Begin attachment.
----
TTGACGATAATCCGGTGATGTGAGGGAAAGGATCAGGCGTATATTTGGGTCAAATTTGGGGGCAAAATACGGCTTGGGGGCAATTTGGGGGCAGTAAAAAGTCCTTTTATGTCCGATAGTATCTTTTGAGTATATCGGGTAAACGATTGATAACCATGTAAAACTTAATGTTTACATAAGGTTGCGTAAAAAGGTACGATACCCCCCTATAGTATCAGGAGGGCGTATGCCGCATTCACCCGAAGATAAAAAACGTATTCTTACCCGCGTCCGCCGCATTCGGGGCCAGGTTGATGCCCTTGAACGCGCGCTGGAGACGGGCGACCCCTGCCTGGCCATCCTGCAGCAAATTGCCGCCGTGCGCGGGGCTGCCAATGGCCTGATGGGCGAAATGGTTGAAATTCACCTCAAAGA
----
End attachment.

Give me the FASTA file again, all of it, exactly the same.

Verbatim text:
TTGACGATAATCCGGTGATGTGAGGGAAAGGATCAGGCGTATATTTGGGTCAAATTTGGGGGCAAAATACGGCTTGGGGGCAATTTGGGGGCAGTAAAAAGTCCTTTTATGTCCGATAGTATCTTTTGAGTATATCGGGTAAACGATTGATAACCATGTAAAACTTAATGTTTACATAAGGTTGCGTAAAAAGGTACGATACCCCCCTATAGTATCAGGAGGGCGTATGCCGCATTCACCCGAAGATAAAAAACGTATTCTTACCCGCGTCCGCCGCATTCGGGGCCAGGTTGATGCCCTTGAACGCGCGCTGGAGACGGGCGACCCCTGCCTGGCCATCCTGCAGCAAATTGCCGCCGTGCGCGGGGCTGCCAATGGCCTGATGGGCGAAATGGTTGAAATTCACCTCAAAGA